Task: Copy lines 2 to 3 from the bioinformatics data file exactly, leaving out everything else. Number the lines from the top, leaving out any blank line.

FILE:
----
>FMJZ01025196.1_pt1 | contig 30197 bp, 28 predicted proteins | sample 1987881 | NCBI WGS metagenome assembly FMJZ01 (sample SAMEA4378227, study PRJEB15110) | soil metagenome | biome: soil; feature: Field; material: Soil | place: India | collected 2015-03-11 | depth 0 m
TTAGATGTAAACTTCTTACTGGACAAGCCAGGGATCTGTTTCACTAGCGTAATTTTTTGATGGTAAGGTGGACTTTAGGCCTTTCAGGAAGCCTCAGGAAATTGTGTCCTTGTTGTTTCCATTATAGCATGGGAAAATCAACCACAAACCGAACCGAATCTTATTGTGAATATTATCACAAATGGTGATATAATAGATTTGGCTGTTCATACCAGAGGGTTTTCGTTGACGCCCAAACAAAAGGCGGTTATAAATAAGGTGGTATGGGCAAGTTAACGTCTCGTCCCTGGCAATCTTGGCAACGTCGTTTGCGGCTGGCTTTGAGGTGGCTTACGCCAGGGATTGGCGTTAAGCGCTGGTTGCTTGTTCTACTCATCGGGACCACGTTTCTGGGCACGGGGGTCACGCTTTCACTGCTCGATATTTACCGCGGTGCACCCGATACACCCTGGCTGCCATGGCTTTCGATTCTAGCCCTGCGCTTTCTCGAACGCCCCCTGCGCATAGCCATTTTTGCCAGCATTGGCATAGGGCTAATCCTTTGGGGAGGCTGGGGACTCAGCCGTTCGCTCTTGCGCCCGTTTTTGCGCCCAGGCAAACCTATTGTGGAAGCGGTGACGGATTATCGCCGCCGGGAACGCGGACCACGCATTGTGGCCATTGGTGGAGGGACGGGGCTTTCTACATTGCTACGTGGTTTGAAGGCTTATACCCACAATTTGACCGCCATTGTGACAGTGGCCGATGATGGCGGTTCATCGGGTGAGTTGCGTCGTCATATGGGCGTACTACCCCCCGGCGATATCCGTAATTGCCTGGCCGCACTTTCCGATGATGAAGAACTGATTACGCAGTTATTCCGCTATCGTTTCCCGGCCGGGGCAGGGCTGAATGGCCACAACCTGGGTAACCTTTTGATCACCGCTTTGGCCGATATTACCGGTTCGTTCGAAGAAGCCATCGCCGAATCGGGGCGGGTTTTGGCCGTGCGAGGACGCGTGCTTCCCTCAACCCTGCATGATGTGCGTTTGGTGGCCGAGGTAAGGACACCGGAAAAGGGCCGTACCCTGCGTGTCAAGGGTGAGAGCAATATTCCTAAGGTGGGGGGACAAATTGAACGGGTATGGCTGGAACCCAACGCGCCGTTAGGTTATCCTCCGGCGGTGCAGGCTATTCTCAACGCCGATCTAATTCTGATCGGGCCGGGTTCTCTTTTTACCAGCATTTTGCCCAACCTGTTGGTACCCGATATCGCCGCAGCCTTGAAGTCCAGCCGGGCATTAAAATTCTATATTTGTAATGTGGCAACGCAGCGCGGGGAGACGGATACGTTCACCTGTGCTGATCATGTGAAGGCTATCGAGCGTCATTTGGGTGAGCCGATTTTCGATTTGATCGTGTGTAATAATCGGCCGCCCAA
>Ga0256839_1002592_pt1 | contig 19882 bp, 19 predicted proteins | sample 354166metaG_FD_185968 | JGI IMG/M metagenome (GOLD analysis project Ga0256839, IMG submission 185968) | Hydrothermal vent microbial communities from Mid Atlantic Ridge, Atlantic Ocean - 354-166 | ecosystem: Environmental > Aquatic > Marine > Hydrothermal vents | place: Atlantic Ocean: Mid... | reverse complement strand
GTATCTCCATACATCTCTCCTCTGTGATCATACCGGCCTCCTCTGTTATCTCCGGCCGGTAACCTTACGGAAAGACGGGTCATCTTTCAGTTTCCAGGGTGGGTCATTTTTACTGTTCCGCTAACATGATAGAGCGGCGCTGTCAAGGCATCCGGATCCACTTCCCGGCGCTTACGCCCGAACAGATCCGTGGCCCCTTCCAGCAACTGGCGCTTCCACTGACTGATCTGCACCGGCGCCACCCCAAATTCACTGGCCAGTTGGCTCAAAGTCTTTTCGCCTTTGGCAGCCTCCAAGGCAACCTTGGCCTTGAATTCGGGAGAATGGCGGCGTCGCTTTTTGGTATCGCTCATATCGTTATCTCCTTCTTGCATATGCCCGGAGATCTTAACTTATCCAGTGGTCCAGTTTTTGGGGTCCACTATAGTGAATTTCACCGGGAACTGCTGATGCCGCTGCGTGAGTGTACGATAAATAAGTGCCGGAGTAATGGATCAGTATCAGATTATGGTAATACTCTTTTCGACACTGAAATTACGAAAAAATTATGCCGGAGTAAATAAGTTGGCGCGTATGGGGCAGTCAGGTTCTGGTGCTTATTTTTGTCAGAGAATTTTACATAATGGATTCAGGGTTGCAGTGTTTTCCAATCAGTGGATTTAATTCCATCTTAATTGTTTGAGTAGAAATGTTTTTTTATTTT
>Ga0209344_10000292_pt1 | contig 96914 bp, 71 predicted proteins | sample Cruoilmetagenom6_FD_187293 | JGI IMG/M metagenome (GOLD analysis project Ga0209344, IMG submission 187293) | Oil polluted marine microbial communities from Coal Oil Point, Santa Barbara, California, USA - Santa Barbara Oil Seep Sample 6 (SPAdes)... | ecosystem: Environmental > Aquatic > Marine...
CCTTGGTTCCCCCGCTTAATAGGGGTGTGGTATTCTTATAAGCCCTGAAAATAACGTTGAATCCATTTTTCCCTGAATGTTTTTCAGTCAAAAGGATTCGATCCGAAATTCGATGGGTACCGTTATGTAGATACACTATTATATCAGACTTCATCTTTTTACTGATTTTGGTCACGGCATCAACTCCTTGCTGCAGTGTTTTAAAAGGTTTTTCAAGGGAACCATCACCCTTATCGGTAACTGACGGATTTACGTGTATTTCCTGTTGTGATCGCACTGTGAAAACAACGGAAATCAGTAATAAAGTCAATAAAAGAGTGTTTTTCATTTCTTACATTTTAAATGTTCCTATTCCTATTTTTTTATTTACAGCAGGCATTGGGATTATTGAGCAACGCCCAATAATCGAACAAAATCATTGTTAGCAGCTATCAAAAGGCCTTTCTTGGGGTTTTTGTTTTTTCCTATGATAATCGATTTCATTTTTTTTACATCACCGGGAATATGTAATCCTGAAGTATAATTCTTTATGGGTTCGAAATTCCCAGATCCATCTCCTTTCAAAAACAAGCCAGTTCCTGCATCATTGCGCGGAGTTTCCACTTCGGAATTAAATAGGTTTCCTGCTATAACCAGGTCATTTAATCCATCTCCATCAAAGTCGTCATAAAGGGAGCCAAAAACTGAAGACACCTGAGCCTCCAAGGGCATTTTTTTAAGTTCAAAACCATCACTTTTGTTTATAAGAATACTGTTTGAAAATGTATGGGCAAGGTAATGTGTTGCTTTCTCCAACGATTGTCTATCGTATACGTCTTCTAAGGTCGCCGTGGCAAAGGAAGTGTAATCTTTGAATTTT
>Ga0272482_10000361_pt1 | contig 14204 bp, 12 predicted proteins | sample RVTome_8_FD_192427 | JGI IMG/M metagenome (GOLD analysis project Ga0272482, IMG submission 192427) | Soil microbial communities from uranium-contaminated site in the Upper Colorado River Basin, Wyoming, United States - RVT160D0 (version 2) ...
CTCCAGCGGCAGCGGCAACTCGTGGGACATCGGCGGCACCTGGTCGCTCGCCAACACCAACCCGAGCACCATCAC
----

TTAGATGTAAACTTCTTACTGGACAAGCCAGGGATCTGTTTCACTAGCGTAATTTTTTGATGGTAAGGTGGACTTTAGGCCTTTCAGGAAGCCTCAGGAAATTGTGTCCTTGTTGTTTCCATTATAGCATGGGAAAATCAACCACAAACCGAACCGAATCTTATTGTGAATATTATCACAAATGGTGATATAATAGATTTGGCTGTTCATACCAGAGGGTTTTCGTTGACGCCCAAACAAAAGGCGGTTATAAATAAGGTGGTATGGGCAAGTTAACGTCTCGTCCCTGGCAATCTTGGCAACGTCGTTTGCGGCTGGCTTTGAGGTGGCTTACGCCAGGGATTGGCGTTAAGCGCTGGTTGCTTGTTCTACTCATCGGGACCACGTTTCTGGGCACGGGGGTCACGCTTTCACTGCTCGATATTTACCGCGGTGCACCCGATACACCCTGGCTGCCATGGCTTTCGATTCTAGCCCTGCGCTTTCTCGAACGCCCCCTGCGCATAGCCATTTTTGCCAGCATTGGCATAGGGCTAATCCTTTGGGGAGGCTGGGGACTCAGCCGTTCGCTCTTGCGCCCGTTTTTGCGCCCAGGCAAACCTATTGTGGAAGCGGTGACGGATTATCGCCGCCGGGAACGCGGACCACGCATTGTGGCCATTGGTGGAGGGACGGGGCTTTCTACATTGCTACGTGGTTTGAAGGCTTATACCCACAATTTGACCGCCATTGTGACAGTGGCCGATGATGGCGGTTCATCGGGTGAGTTGCGTCGTCATATGGGCGTACTACCCCCCGGCGATATCCGTAATTGCCTGGCCGCACTTTCCGATGATGAAGAACTGATTACGCAGTTATTCCGCTATCGTTTCCCGGCCGGGGCAGGGCTGAATGGCCACAACCTGGGTAACCTTTTGATCACCGCTTTGGCCGATATTACCGGTTCGTTCGAAGAAGCCATCGCCGAATCGGGGCGGGTTTTGGCCGTGCGAGGACGCGTGCTTCCCTCAACCCTGCATGATGTGCGTTTGGTGGCCGAGGTAAGGACACCGGAAAAGGGCCGTACCCTGCGTGTCAAGGGTGAGAGCAATATTCCTAAGGTGGGGGGACAAATTGAACGGGTATGGCTGGAACCCAACGCGCCGTTAGGTTATCCTCCGGCGGTGCAGGCTATTCTCAACGCCGATCTAATTCTGATCGGGCCGGGTTCTCTTTTTACCAGCATTTTGCCCAACCTGTTGGTACCCGATATCGCCGCAGCCTTGAAGTCCAGCCGGGCATTAAAATTCTATATTTGTAATGTGGCAACGCAGCGCGGGGAGACGGATACGTTCACCTGTGCTGATCATGTGAAGGCTATCGAGCGTCATTTGGGTGAGCCGATTTTCGATTTGATCGTGTGTAATAATCGGCCGCCCAA
>Ga0256839_1002592_pt1 | contig 19882 bp, 19 predicted proteins | sample 354166metaG_FD_185968 | JGI IMG/M metagenome (GOLD analysis project Ga0256839, IMG submission 185968) | Hydrothermal vent microbial communities from Mid Atlantic Ridge, Atlantic Ocean - 354-166 | ecosystem: Environmental > Aquatic > Marine > Hydrothermal vents | place: Atlantic Ocean: Mid... | reverse complement strand